So, while a freezer at -5F doesn't provide as much as dry ice or LN, it does a good bit better than room temp.
 

Doug Lester

Well-Known Member
The thing to consider is the amount of retained austenite that would remain at ~62 HRc that could convert to untempered martensite over time.

Doug
 

EdCaffreyMS

"The Montana Bladesmith"
I messed with AEB-L some, but decided against using it, The reason is the target hardness..... 62-64Rc.... and while I was able to achieve that hardenss level...... that's just too hard IMO. Not necessarily too hard for the steel, but at that Rc level, clients have significant difficulty being able to sharpen a blade... and quickly grow frustrated with a knife/blade they can't resharpen easily.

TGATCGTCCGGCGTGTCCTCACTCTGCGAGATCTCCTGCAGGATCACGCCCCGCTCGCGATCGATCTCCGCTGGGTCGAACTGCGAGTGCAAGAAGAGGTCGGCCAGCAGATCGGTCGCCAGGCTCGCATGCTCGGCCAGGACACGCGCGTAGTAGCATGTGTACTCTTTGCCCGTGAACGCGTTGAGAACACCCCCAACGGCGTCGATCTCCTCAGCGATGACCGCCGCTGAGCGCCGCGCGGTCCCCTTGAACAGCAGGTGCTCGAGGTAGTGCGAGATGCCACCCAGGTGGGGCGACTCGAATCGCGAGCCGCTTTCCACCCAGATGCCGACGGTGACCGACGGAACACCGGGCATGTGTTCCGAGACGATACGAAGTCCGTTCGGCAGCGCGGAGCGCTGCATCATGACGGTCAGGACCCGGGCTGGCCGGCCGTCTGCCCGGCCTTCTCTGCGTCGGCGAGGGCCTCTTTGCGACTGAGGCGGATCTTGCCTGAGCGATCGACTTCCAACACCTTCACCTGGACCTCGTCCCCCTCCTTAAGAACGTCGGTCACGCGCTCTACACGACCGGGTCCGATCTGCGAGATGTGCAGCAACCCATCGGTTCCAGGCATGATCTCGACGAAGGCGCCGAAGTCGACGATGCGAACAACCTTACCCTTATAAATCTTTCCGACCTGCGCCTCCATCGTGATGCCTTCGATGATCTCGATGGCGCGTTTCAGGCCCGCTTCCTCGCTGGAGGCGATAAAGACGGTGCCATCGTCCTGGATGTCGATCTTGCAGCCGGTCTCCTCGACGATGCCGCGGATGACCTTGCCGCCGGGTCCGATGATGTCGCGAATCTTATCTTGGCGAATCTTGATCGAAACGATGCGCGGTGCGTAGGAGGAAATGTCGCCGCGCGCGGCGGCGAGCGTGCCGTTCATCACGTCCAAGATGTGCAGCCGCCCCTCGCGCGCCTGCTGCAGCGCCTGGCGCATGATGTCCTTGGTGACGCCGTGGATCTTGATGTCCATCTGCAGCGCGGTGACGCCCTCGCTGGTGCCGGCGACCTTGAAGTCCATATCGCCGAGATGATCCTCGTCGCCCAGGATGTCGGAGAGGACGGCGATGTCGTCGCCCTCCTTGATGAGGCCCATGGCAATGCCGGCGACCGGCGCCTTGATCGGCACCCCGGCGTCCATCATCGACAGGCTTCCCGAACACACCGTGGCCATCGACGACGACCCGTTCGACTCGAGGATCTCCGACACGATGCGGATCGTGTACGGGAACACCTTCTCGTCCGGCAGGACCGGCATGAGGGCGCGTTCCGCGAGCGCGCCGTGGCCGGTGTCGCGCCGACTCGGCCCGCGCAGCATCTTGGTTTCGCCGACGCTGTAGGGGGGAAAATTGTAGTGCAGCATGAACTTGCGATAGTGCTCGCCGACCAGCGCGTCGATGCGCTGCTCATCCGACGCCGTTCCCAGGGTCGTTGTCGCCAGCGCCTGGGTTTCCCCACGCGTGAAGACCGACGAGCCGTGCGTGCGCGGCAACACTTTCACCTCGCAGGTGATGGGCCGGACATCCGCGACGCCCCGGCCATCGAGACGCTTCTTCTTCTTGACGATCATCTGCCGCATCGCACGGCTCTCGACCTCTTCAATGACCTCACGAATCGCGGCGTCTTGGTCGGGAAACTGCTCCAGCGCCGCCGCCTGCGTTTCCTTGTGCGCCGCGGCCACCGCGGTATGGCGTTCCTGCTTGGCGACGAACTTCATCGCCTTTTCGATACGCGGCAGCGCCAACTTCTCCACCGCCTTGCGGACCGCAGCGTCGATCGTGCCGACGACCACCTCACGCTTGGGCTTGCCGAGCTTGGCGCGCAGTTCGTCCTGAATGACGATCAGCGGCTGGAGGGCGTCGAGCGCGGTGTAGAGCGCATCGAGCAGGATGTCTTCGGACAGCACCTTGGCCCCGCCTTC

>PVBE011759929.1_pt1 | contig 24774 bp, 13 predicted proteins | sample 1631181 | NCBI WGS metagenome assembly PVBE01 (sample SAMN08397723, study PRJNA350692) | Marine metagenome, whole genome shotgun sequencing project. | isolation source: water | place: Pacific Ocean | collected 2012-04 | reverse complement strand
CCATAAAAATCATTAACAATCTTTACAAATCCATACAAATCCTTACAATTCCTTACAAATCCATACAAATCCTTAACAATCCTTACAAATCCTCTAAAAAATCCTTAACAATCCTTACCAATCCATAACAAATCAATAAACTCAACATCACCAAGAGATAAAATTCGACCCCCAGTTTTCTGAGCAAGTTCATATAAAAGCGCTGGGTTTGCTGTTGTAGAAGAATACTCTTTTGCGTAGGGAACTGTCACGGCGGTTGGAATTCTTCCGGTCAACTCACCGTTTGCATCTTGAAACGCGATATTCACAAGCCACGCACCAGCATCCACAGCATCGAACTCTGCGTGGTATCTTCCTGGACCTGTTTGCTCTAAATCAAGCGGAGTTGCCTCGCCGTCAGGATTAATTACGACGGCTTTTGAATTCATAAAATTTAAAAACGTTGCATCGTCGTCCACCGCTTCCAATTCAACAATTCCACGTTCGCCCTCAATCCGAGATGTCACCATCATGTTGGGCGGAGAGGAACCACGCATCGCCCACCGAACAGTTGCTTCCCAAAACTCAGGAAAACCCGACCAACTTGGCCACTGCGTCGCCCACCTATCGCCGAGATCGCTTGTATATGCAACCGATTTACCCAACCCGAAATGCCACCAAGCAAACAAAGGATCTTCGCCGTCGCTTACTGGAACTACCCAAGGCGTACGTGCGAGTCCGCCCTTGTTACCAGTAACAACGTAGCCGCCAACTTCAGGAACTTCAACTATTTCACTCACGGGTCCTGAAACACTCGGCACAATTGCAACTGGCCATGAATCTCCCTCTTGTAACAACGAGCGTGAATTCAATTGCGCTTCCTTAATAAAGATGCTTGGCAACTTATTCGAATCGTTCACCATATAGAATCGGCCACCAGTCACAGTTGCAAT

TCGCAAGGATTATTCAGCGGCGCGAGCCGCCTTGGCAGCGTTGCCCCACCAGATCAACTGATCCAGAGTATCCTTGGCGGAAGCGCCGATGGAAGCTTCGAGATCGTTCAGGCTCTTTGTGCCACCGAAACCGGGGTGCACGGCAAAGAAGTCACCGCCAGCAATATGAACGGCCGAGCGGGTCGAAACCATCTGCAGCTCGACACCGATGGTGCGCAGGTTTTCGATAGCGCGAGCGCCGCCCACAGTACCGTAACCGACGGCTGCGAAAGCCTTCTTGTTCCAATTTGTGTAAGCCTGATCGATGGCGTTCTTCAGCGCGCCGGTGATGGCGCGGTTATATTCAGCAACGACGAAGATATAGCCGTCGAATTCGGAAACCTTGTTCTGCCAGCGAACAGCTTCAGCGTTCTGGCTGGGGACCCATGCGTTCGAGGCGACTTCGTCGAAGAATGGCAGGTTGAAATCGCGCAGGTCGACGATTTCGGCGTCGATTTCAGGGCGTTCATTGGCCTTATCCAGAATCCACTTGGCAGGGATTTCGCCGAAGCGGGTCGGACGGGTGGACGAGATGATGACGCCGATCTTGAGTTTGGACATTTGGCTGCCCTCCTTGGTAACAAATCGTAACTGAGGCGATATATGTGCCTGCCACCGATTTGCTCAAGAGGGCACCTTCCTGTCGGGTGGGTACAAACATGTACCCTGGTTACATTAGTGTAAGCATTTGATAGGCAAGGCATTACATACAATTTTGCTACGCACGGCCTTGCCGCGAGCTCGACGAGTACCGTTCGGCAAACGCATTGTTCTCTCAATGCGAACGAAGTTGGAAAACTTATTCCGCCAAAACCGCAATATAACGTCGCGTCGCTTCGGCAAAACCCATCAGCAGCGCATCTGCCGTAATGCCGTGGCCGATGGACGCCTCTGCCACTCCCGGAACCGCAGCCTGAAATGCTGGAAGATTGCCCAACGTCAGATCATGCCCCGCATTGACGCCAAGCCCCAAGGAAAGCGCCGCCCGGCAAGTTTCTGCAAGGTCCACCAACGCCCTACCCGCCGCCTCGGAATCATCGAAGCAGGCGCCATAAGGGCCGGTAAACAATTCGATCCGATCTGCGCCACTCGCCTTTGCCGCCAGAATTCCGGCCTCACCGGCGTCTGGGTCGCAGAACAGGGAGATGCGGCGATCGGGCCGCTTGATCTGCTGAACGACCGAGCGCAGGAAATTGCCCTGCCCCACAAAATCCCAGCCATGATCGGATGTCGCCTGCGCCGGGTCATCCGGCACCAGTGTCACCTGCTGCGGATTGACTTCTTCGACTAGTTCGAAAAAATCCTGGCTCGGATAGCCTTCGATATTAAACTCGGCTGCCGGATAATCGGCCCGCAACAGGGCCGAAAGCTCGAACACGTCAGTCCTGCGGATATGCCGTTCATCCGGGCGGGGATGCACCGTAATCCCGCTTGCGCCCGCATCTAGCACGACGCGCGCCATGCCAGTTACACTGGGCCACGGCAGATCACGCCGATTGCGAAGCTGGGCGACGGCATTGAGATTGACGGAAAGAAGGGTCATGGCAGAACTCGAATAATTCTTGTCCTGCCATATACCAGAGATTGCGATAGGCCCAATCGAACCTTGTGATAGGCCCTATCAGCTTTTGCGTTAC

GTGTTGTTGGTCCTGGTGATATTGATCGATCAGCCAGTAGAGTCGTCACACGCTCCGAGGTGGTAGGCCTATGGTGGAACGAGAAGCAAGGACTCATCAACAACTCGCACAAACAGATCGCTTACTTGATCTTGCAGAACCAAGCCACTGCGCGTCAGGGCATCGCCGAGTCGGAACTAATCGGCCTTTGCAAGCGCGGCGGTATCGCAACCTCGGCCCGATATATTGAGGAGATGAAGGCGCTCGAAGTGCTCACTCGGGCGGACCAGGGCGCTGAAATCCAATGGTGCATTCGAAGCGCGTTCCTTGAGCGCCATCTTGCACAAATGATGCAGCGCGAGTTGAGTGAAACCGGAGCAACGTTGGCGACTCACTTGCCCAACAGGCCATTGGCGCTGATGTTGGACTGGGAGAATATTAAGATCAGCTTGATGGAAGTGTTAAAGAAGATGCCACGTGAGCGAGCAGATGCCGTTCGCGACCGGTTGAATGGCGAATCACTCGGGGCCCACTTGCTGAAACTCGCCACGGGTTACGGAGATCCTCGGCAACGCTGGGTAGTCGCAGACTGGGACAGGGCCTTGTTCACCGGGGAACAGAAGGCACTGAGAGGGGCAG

That's likely not even a concern if you're a hobby level maker, but if you sell knives, it's a big thing to consider (If/how easily a client can resharpen one of your knives). Over the years I've had a ton of people contact me, with a "custom" knife that they couldn't sharpen, and my first question always is..... "Did the maker tell you the Rockwell hardness of the blade?" For those who were told, that Rc number was always in excess of 60. The point being, any knife will need sharpening at some point, and while a blade with a very high hardness MIGHT cut a bit longer, IMO it's not worth it when a client gets frustrated and looks elsewhere for a custom knife.

Maybe I should thank those makers who put out knives with high Rc hardnesses....... they've sent a lot of business my way over the years. :)
 

opaul

Well-Known Member
Ed- what’s your thoughts on the retained austenite? For small knives say under 8” and less than 3/16” thick is there any real issues?